While the passing of any president is cause for a showing of respect, we must be careful that in praising the deceased we don't also rewrite history for political purposes. Unfortunately, that is what has been happening with the recent death of Gerald Ford.
The only U.S. president who was not elected by the people, Ford served as president for two years. Prior to that he was vice president for under a year, replacing the scandal-plagued Spiro Agnew. Prior to that, he was a Republican member of the House of Representatives from 1949 to 1973.
Since his death, Ford has been praised as a "healer" of the nation following the Watergate scandal. His pardoning of Richard Nixon has been the subject of debate for more than 32 years, but everyone from George W. Bush to conservative columnists to Jimmy Carter have credited Ford with "moving the country forward" from Watergate. Indeed, New York Times columnist David Brooks went so far as to say the pardon was "universally celebrated."
That's a discredit to history, and to reality. The principle objection to the Nixon pardon is that, in signing the order, Ford placed the president above the law. The nation strongly suspected that Nixon was guilty of crimes and with the stroke of his pen, Ford assured that the truth would never be known and that the president would not answer for whatever he did.
(Demostrating beyond any doubt that they are political animals first and foremost, the Republicans did not take Ford's lesson in "healing" to heart when they decided to impeach Bill Clinton. It's also worth noting for historical value that Clinton's misdeeds were of a personal nature, not a political or national nature, as Nixon's were.)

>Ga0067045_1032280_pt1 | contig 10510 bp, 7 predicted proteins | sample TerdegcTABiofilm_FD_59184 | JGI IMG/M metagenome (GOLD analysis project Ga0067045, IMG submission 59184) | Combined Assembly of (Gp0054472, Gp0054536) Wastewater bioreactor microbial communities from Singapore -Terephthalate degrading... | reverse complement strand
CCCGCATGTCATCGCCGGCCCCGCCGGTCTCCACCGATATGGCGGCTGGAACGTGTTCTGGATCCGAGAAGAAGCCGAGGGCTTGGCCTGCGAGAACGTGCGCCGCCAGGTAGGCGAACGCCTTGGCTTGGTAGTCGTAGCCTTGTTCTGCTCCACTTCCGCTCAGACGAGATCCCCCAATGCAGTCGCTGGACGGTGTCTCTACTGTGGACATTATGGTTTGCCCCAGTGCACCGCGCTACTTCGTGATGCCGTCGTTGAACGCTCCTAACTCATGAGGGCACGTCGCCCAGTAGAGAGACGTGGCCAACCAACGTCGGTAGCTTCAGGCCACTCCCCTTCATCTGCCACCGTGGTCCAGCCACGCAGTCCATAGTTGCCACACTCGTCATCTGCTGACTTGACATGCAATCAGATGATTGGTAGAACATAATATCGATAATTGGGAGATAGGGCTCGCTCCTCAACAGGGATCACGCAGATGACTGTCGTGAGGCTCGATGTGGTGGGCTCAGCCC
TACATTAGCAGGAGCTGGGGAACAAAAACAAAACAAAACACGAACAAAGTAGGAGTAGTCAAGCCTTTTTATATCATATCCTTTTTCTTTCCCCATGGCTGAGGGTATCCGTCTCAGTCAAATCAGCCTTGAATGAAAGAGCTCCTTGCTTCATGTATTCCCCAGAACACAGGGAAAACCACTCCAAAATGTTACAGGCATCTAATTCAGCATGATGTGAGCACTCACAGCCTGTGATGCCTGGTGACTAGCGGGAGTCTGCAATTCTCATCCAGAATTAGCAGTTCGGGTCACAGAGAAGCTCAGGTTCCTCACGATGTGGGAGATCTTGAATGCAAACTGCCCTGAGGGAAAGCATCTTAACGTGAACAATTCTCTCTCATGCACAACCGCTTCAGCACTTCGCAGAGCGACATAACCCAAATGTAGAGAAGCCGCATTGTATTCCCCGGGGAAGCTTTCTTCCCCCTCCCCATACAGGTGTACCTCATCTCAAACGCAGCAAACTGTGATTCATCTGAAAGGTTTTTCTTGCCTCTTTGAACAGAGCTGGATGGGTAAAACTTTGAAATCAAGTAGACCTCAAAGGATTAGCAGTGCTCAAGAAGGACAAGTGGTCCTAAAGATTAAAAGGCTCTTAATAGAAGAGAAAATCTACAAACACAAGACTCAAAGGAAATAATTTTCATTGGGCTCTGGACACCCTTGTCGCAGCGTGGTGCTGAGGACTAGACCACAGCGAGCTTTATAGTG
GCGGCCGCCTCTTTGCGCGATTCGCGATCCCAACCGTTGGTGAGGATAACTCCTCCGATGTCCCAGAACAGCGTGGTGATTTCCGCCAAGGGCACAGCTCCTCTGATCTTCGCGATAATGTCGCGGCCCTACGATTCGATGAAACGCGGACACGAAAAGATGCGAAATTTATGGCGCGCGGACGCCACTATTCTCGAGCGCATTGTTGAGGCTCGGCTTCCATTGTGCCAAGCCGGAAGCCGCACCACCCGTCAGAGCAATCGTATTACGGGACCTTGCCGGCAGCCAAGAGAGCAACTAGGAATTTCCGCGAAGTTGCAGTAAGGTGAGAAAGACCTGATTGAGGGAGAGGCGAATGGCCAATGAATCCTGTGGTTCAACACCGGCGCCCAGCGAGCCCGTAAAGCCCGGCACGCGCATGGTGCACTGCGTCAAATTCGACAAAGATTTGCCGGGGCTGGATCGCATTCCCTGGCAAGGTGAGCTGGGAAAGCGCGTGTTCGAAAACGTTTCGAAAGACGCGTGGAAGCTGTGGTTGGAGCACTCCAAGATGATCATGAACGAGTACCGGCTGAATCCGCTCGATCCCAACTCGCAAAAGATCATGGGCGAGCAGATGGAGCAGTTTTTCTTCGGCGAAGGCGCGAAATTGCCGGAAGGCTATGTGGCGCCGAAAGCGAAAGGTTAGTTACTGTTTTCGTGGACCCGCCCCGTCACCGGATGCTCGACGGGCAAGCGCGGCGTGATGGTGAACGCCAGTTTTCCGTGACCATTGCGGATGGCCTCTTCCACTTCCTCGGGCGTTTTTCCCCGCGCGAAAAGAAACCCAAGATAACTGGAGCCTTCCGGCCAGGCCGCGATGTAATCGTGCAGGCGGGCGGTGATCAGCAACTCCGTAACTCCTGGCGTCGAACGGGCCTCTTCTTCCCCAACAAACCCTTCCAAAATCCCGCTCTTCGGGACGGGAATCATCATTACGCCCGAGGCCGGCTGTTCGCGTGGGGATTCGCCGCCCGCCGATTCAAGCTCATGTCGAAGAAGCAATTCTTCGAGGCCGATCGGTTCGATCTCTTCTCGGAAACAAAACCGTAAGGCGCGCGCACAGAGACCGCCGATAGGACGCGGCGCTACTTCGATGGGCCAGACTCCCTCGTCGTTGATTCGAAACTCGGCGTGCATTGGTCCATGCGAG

Ford's legacy also includes advancing the careers of Dick Cheney and Donald Rumsfeld, both of whom served in his administration. Rumsfeld initially served as Ford's Chief of Staff, and later as his Secretary of Defense - a post he filled again from 2001-2006 for George W. Bush. Cheney succeeded Rumsfeld as Ford's Chief of Staff, and later ran his failed 1976 re-election campaign. Both Cheney and Rumsfeld are credited with instigating the current war in Iraq and shaping U.S. foreign policy to where it is today.
Ford was also a member of the Warren Commission, which investigated the assassination of John F. Kennedy. The Commission's findings have been widely discredited over the years, with a majority of people believing there was some sort of conspiracy in Kennedy's murder. Ford actually altered the first draft of the report to make Kennedy's fatal injuries sound more consistent with the single-bullet (and single shooter) theory the Commission was promoting. In altering the document, Ford elevated the location of Kennedy's wound from it's true location to support the single assassin theory. The Assassination Review Board released a document in 1997 that revealed Ford's actions.
During his eight years as Minority Leader in the House, Ford clashed with President Lyndon Johnson, particularly over his Great Soceity programs and the Vietnam War. In the 1964 presidential election, Ford supported Barry Goldwater, who advocated escalating the war in the face of widespread public opposition. Republicans are still battling the Great Society, with opposition to civl rights, health care and education still being waged.
Ford's biggest sin to history, however, remains his pardon of Nixon, for which he alone is responsible. In making the president above the law, Ford created an intangible - and unsubstantiated - doctrine of presidential power that presidents such as Ronald Reagan and George W. Bush have invoked to keep secrets from the public when it suits their political purposes.
But when you're willing to alter the findings of an assassination report, keeping secrets follows naturally.